New figures from the Central Statistics Office show that the unemployment rate remained at 5.3% in September compared to August.
The jobless rate has crept higher in recent months due to Brexit concerns, but it is still very low compared to the financial crisis when it soared to 16%.
The country's unemployment rate is also below the current euro zone average of of 7.4%.
Today's CSO figures show that the seasonally adjusted number of people who were unemployed stood at 126,900 in September, down from 127,500 the previous month.
There was an annual decrease of 7,500 in the number of people without a job in September compared to the same time last year, the CSO added.
Today's figures reveal that the seasonally adjusted unemployment rate for men in September was also unchanged at 5.5% from August, while the rate for women fell to 4.9% from 5.1%.
They also showed that the seasonally adjusted youth unemployment rate for persons stood at 14.8% in September, unchanged from the previous month.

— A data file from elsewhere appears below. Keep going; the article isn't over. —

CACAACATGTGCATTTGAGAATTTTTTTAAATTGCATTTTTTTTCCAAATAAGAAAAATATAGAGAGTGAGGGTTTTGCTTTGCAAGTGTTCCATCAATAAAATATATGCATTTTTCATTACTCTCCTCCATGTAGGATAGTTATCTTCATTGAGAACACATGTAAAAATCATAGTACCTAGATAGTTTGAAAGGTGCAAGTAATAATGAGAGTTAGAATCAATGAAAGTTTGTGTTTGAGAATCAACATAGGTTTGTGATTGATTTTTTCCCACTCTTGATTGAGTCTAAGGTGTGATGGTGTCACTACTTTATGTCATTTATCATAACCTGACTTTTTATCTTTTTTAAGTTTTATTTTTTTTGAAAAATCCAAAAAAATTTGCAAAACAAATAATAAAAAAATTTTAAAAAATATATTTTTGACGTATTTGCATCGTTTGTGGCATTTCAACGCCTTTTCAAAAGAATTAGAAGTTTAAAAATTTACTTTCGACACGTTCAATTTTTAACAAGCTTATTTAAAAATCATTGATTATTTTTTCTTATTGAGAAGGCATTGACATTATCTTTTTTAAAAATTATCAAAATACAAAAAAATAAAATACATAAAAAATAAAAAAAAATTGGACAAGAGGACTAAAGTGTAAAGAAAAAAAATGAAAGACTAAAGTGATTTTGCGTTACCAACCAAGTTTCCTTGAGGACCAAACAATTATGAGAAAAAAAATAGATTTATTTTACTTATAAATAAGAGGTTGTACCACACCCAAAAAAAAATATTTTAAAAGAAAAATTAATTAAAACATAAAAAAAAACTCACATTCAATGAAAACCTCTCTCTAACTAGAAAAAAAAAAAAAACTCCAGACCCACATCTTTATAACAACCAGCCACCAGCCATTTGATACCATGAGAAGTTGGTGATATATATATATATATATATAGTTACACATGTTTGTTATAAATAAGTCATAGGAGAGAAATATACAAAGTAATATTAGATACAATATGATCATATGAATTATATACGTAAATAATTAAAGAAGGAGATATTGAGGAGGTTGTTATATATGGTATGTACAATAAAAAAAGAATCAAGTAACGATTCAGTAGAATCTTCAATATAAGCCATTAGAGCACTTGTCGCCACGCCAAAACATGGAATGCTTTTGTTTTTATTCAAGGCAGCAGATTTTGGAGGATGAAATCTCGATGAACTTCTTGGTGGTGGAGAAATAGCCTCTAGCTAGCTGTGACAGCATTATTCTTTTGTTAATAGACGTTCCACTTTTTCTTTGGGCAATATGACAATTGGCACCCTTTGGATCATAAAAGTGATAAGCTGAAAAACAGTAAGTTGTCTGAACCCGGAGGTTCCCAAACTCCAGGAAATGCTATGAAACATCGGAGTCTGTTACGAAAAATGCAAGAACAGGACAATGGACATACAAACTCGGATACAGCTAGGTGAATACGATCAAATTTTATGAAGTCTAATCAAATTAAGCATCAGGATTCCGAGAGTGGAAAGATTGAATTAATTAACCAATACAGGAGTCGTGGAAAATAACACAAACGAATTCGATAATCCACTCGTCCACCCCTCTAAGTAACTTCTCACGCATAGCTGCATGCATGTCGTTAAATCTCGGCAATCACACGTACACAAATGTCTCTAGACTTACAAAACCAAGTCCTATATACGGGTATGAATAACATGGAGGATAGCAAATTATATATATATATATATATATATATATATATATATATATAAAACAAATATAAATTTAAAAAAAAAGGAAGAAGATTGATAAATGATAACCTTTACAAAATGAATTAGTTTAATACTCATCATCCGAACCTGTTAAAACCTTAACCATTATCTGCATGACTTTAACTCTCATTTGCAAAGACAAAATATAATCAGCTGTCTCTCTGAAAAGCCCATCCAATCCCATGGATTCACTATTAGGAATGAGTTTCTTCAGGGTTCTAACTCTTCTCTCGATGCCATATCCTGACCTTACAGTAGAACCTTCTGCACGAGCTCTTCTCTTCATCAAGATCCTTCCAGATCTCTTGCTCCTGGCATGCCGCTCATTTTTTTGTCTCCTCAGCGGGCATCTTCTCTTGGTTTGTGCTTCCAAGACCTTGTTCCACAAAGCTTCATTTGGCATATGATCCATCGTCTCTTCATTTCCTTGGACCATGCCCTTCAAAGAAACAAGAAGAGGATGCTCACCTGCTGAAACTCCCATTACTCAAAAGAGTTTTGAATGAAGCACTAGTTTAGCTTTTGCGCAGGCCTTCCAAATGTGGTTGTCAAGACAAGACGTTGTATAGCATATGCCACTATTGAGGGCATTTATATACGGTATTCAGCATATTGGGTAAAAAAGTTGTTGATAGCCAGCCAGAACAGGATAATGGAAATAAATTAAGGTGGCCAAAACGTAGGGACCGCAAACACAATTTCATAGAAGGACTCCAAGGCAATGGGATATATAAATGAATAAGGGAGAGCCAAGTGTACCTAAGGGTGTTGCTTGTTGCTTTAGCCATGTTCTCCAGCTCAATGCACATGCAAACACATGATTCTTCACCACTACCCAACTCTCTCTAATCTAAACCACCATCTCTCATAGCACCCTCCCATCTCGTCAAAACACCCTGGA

Commenting on today's figures, Pawel Adrjan, economist at global job site Indeed, noted that demand for staff was strong across most parts of the economy with the construction sector particularly competitive.
But the economist said the impact of a hard Brexit remains a considerable downside risk, with rural Ireland considerably more exposed than Dublin.
"The border counties of Cavan and Monaghan have the biggest proportion of jobs in Brexit-exposed sectors. Counties with a strong reliance on agriculture - including Tipperary, Wexford and Kilkenny - are also heavily exposed given the shock to food exports to the UK that a no-deal Brexit could mean," he added.
Independent economist Alan McQuaid said that after the pick up in unemployment in the second quarter of the year, the falls in August and September are encouraging.
He said he believes the numbers in work will continue to rise on an annual basis over the remainder of 2019.
"The average jobless rate is now projected to fall to 5.2% this year from 5.8% in 2018. A jobless rate of 5% is currently forecast for 2020, but that assumes Ireland avoids a hard Brexit, Mr McQuaid said.